linxu2[2]% valgrind --leak-check=full Project4 CommandFile

    The result should look something like this

    linux2[124]% valgrind Project4 cmdFile
    ==21432== Memcheck, a memory error detector.
    ==21432== Copyright (C) 2002-2006, and GNU GPL'd, by Julian Seward et al.
    ==21432== Using LibVEX rev 1658, a library for dynamic binary translation.
    ==21432== Copyright (C) 2004-2006, and GNU GPL'd, by OpenWorks LLP.
    ==21432== Using valgrind-3.2.1, a dynamic binary instrumentation framework.
    ==21432== Copyright (C) 2000-2006, and GNU GPL'd, by Julian Seward et al.
    ==21432== For more details, rerun with: -v
    ==21432==

     --- your program output will be here ----

    ==21432==
    ==21432== ERROR SUMMARY: 0 errors from 0 contexts (suppressed: 13 from 1)
    ==21432== malloc/free: in use at exit: 0 bytes in 0 blocks.
    ==21432== malloc/free: 18 allocs, 18 frees, 1,172 bytes allocated.
    ==21432== For counts of detected errors, rerun with: -v
    ==21432== All heap blocks were freed -- no leaks are possible.


    See the course resources page for a link to a valgrind tutorial and / or see the on-line Unix manual for help with valgrind.

    Hints
    If you think about how you would implement a Polynomial as a class in Java/OOP, the "methods" of the Polynomial class become the Polynomial "library" that go into a separate file.
    A good design will limit the number of places that malloc and free are called. This makes the code easier to understand and, more importantly, easier to debug.
    Use incremental development.
        Implement the basic polynomial and term functions first and unit test them.
        Write the primary processing part of main to handle just one command. Create a simple command file to test this code in main and the polynomial/term functions.
        Add more commands and supporting polynomial/term functions.
        Rinse and repeat.
    Several small polynomial/term functions are better than a few large ones (think "code reuse"). In addition to the polynomial/term functions required to support the commands, our code also included at least 6 polynomial/term functions to create, free, and initialize polynomials and terms.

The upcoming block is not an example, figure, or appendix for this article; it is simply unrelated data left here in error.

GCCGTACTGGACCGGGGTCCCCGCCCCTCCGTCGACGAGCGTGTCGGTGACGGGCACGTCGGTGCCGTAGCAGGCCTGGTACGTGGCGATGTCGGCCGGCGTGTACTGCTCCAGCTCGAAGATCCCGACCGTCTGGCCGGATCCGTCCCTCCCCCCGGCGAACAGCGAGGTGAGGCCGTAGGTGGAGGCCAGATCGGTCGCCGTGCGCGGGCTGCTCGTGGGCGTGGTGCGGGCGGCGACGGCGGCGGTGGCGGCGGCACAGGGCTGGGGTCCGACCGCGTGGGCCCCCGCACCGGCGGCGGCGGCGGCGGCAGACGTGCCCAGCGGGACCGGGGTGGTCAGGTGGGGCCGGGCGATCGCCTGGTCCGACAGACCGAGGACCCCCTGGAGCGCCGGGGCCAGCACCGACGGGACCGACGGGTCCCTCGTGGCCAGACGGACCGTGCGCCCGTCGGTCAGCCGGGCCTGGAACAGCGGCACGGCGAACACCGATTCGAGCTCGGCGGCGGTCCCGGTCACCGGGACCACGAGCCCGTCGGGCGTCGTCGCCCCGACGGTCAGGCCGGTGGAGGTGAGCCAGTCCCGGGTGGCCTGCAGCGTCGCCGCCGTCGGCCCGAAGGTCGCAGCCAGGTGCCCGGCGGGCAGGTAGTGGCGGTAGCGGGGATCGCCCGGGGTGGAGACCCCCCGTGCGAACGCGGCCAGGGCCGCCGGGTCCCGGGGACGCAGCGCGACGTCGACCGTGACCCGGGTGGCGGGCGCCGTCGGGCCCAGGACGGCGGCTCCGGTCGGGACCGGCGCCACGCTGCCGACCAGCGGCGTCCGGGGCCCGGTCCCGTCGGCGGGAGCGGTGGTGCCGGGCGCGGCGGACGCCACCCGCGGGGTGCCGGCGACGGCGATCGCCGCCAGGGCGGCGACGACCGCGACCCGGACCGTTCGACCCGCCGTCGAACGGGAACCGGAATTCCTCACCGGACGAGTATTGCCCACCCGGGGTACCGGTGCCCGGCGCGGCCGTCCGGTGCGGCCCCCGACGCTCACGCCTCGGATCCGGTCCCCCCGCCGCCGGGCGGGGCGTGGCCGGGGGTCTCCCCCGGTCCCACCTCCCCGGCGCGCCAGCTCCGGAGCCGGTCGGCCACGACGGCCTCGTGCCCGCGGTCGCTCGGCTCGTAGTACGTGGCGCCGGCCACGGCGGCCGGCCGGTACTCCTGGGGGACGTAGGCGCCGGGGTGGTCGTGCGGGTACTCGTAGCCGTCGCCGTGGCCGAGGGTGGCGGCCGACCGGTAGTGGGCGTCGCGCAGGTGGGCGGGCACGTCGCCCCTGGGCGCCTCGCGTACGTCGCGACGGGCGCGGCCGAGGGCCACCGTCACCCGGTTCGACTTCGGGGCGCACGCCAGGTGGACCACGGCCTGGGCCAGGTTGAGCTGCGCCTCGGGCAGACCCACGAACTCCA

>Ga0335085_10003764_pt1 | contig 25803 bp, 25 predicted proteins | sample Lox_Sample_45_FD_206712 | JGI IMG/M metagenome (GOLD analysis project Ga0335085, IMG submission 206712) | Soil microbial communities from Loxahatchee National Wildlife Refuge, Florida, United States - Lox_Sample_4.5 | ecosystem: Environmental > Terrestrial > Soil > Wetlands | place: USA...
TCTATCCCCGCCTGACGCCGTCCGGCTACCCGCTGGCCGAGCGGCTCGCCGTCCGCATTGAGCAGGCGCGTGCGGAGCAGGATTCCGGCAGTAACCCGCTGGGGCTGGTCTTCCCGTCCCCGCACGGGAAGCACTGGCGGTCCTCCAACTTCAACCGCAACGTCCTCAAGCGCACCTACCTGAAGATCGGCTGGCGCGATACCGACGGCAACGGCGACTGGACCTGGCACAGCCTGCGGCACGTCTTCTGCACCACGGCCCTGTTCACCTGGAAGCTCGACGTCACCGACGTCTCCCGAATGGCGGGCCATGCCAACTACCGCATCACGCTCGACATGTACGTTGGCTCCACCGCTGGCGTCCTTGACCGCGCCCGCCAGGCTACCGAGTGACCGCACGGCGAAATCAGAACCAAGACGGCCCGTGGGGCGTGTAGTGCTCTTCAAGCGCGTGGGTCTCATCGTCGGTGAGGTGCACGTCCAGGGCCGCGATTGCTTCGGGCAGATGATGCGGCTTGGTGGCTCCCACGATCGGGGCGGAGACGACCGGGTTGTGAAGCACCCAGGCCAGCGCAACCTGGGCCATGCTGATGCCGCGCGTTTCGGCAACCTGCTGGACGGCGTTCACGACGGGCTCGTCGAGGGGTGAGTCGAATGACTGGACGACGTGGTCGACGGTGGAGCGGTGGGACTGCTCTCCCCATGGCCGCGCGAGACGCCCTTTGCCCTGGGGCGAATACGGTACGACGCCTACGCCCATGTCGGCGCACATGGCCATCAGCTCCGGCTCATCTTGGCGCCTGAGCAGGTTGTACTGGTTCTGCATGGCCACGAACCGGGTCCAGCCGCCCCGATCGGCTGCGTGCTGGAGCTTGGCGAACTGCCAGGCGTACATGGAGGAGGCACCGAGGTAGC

gdb is your friend. Use it.
    Visit blackboard discussion board regularly. Create and share your own command files via blackboard.

    Notes
    The maximum number of polynomials is eight (8).
    The maximum number of terms per polynomial is twenty (20).
    A polynomial with no terms is considered to have a value of zero (0).
    Although your code should work in any case, we guarantee that coefficients will be non-zero.
    We guarantee that the command file will be well-formed and that all data in the command file will be valid.

Sample output

linux3[179]% Project4  cmdFile1
CMD: ADDTERM, Poly: 0,  Coeff: 2, Exp: 3
Poly0 = 2x^3

CMD: ADDTERM, Poly: 0,  Coeff: 3, Exp: 4
Poly0 = 3x^4 + 2x^3

CMD: ADDTERM, Poly: 0,  Coeff: 2, Exp: 5
Poly0 = 2x^5 + 3x^4 + 2x^3

CMD: ADD, Sum: 0,  Op1: 0, Op2: 0
Poly0 = 4x^5 + 6x^4 + 4x^3

CMD: ADDTERM, Poly: 1,  Coeff: 3, Exp: 1
Poly1 = 3x

CMD: ADDTERM, Poly: 1,  Coeff: 4, Exp: 0
Poly1 = 3x + 4

CMD: MULTIPLY, Poly: 1, Multiplier: -5
Poly1 = -15x - 20

CMD: ADDTERM, Poly: 3,  Coeff: 2, Exp: 3
Poly3 = 2x^3

CMD: ADDTERM, Poly: 3,  Coeff: 3, Exp: 3
Poly3 = 5x^3

CMD: MULTIPLY, Poly: 2, Multiplier: 3
Poly2 = 0

Project Grading
The expected point breakdown for this project will be something like this.

    Functionality (50 points)
    Note that your functionality score will be zero if your code does not compile or create an executable.
        Basic cases - This might be a command file that creates a simple polynomial.
        More complex cases - This might be a command file that creates multiple polynomials and excutes all possible commands. Operations on polynomials with common terms. Store the sum/difference into one of the operands.
        Atypical cases - This might be an empty file, a file that cannot be opened.
        Stress Cases - This might be a command file uses all polynomials and/or using all terms. Operations on a polynomial with no terms.
        valgrind -- Your code must run error-free under valgrind.
        makefile -- Your makefile must compile all .c files and create an executable named Project4.
    Code (25 points)
        Coding Requirements - we expect that you adhere to the project requirements listed above with regard to the use of pointers, dynamic memory allocation, #define, const variables, and static.
        Design - we expect that your code shows sufficient decompostion into appropriate functions.
        Style - we expect that your code adheres to the course coding standards, particularly with respect to function and file comments and to naming conventions.

Submitting the Program

You can submit your project using the submit command.

submit cs313 Proj4 <list of .c and .h files> makefile

See this page for a description of other project submission related commands. To verify that your project was submitted, you can execute the following command at the Unix prompt. It will show all files that you submitted in a format similar to the Unix 'ls' command.

submitls cs313 Proj4